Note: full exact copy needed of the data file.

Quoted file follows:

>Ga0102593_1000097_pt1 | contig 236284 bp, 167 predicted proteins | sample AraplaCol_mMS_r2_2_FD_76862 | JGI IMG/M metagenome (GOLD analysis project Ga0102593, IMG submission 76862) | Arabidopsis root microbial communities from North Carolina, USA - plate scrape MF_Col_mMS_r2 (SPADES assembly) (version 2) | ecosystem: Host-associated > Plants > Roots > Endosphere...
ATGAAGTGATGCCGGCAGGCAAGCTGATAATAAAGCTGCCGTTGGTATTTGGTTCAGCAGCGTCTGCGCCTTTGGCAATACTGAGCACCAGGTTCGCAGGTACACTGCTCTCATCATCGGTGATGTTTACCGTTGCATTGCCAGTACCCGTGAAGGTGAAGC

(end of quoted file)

>Ga0102593_1000097_pt1 | contig 236284 bp, 167 predicted proteins | sample AraplaCol_mMS_r2_2_FD_76862 | JGI IMG/M metagenome (GOLD analysis project Ga0102593, IMG submission 76862) | Arabidopsis root microbial communities from North Carolina, USA - plate scrape MF_Col_mMS_r2 (SPADES assembly) (version 2) | ecosystem: Host-associated > Plants > Roots > Endosphere...
ATGAAGTGATGCCGGCAGGCAAGCTGATAATAAAGCTGCCGTTGGTATTTGGTTCAGCAGCGTCTGCGCCTTTGGCAATACTGAGCACCAGGTTCGCAGGTACACTGCTCTCATCATCGGTGATGTTTACCGTTGCATTGCCAGTACCCGTGAAGGTGAAGC